For the past six years I’ve been working as a handyman in south-east London.  I’m my own boss, I’m generally in a different work space every day, I get to cycle to work – from Bermondsey to Penge and all SE points in between – I work at my own discretion leaving time for school runs and finishing my MA and, best of all, I get to meet some very interesting people.

Some of these people I will write about in future postings.

When I enter a client’s home for the first time, there’s always that brief moment of awkward examination in which I, standing in front of the still-open door, am given the quick once-over.  Her eyes (it’s usually a ‘her’) send out laser-like beams that scan me from my bald head to my cheap hiking boots, reflecting off my bike helmet and high-viz cycling jacket, glancing at my weathered bag of handyman tools before concluding that I must be somewhat trustworthy.  I maintain the smile on my face until the mental probing is complete, after which I am nearly always offered a complimentary cup of tea.

With hot cuppa in hand I’m typically taken through the house, guided as if the client has resigned herself to the realisation that the top-secret activities that occur under her roof are somehow about to be revealed to this tall, smiling stranger.  I follow as she points out, room by room, all of the various jobs that require repair, renovation, alteration, assembly, mounting, hanging or any other item on her list that falls within the jurisdiction of my skills.

It’s about now that I begin to feel like a bit of a trespasser.  How easy it was, I think to myself, to enter this person’s home and almost immediately gain her trust.  I consider the possibility that her need for my services must have been so desperate as to welcome the first capable volunteer into her home no-questions-asked.  Indeed as I entertain this thought, she commonly makes some malignant remark about her husband’s lack of proficiency around the family toolbox.  Sometimes, even before my tea is cold, she’ll hand over her spare set of house keys and head out to her nondescript office job or fire up the pram to attend the nearest Mom-and-Baby oestrogen-fest.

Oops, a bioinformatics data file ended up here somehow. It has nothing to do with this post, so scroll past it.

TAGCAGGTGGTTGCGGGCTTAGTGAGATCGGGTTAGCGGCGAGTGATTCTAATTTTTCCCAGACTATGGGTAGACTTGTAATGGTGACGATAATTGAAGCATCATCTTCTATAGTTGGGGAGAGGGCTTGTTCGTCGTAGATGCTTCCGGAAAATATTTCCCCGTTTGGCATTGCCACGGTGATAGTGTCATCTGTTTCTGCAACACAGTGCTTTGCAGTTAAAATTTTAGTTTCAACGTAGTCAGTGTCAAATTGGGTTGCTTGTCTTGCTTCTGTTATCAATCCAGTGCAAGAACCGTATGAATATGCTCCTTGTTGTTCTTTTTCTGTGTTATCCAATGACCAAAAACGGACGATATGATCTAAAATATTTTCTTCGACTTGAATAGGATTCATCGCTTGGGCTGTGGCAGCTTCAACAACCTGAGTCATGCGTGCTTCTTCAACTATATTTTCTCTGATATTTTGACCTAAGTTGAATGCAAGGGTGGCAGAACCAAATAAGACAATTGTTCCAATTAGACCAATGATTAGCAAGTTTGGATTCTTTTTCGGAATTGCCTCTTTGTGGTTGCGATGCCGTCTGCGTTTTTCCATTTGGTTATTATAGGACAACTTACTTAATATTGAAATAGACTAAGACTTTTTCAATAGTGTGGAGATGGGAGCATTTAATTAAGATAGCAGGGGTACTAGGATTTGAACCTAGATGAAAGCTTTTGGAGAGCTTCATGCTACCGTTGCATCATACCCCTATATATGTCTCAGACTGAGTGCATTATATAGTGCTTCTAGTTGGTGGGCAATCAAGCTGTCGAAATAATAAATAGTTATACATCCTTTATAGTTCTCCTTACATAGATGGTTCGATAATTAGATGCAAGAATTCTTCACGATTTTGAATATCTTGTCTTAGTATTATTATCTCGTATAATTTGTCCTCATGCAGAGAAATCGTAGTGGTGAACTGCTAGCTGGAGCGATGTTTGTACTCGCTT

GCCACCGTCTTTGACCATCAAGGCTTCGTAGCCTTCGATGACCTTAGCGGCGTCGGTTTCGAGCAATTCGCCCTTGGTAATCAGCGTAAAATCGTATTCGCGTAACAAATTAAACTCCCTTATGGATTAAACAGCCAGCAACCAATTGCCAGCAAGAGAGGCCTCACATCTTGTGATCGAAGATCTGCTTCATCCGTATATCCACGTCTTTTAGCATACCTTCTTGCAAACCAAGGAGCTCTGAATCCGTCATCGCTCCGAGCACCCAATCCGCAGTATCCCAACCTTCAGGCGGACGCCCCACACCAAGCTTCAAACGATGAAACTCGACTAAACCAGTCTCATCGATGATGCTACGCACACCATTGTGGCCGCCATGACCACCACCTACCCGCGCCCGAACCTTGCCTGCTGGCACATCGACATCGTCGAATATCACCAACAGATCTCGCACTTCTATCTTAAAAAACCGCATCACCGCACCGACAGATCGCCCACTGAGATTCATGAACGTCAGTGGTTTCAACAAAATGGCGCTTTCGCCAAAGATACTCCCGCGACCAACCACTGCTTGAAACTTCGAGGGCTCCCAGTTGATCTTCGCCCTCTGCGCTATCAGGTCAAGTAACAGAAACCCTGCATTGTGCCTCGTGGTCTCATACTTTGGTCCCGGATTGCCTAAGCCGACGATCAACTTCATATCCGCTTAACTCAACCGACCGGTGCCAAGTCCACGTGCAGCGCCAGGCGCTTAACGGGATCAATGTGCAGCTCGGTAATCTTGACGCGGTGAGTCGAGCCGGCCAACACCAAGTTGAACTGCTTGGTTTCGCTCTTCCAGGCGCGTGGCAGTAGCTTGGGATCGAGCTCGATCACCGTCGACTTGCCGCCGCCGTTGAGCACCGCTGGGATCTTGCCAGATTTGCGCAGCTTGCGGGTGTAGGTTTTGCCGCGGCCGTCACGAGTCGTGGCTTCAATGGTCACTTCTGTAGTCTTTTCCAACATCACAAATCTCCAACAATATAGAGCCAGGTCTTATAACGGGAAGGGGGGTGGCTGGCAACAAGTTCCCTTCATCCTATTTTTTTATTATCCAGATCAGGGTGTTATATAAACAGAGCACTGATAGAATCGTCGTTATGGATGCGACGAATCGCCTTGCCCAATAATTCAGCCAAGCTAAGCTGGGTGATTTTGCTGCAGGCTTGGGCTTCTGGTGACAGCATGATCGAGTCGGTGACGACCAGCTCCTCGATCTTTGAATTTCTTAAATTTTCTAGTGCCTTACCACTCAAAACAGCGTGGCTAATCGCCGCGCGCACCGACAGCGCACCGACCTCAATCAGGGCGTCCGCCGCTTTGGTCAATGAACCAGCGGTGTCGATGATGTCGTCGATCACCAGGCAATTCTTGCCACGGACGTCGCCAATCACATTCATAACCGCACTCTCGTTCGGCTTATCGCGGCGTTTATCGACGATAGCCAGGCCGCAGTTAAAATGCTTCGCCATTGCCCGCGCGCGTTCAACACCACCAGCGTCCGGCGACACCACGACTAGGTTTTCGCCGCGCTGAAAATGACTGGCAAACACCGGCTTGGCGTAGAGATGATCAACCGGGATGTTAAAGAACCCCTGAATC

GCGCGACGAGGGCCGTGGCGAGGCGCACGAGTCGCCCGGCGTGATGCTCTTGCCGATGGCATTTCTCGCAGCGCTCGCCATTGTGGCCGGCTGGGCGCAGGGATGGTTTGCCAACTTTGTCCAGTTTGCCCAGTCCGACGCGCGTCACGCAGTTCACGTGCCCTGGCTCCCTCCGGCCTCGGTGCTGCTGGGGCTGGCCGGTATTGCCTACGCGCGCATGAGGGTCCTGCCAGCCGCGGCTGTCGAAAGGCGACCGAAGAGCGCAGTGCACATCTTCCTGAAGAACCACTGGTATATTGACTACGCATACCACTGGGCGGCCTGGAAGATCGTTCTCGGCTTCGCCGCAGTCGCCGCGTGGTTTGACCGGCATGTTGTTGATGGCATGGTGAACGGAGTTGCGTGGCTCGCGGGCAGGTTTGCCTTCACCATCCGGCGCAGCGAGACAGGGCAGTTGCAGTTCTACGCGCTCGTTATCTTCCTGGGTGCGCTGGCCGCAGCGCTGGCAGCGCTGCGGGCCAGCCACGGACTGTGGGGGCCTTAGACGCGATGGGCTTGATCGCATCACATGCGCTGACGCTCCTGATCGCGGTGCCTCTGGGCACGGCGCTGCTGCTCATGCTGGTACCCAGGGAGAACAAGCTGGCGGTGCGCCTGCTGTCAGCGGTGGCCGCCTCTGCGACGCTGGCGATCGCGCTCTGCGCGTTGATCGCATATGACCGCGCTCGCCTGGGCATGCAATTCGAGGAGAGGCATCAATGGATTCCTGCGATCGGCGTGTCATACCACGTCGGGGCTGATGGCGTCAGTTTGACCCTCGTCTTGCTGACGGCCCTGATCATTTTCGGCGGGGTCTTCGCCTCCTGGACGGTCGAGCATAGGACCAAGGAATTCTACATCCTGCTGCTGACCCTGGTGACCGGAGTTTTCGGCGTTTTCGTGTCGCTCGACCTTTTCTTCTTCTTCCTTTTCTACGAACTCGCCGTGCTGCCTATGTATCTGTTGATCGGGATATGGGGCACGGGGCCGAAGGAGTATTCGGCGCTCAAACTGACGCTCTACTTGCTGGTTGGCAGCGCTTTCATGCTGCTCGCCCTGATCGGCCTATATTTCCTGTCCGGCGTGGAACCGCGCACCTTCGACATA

So there I am, alone in a stranger’s house, moving freely, tools in hand and the iPod on shuffle.  And I go about my business knowing I have the confidence of my employer-of-the-day.  Not that I’d ever do anything untoward; I never snoop, pry, meddle or enter any room I hadn’t been invited into.  Still, this is my office, at least for today.

Often she will stick around while I work.  She doesn’t hover, exactly, but she does find it useful to make herself available, ensuring, for example, I hang the mirror another half-inch to the left or adding at the last minute, ‘While you’re here, could you just …’

It very quickly becomes a symbiotic relationship, one in which both parties recognise the unique dynamic.  She’s just granted me entry into some of the most intimate corners of her home and I acknowledge her trust by carrying out my work with care.  Although I never quite have the heart to tell her I’m not really a big fan of tea.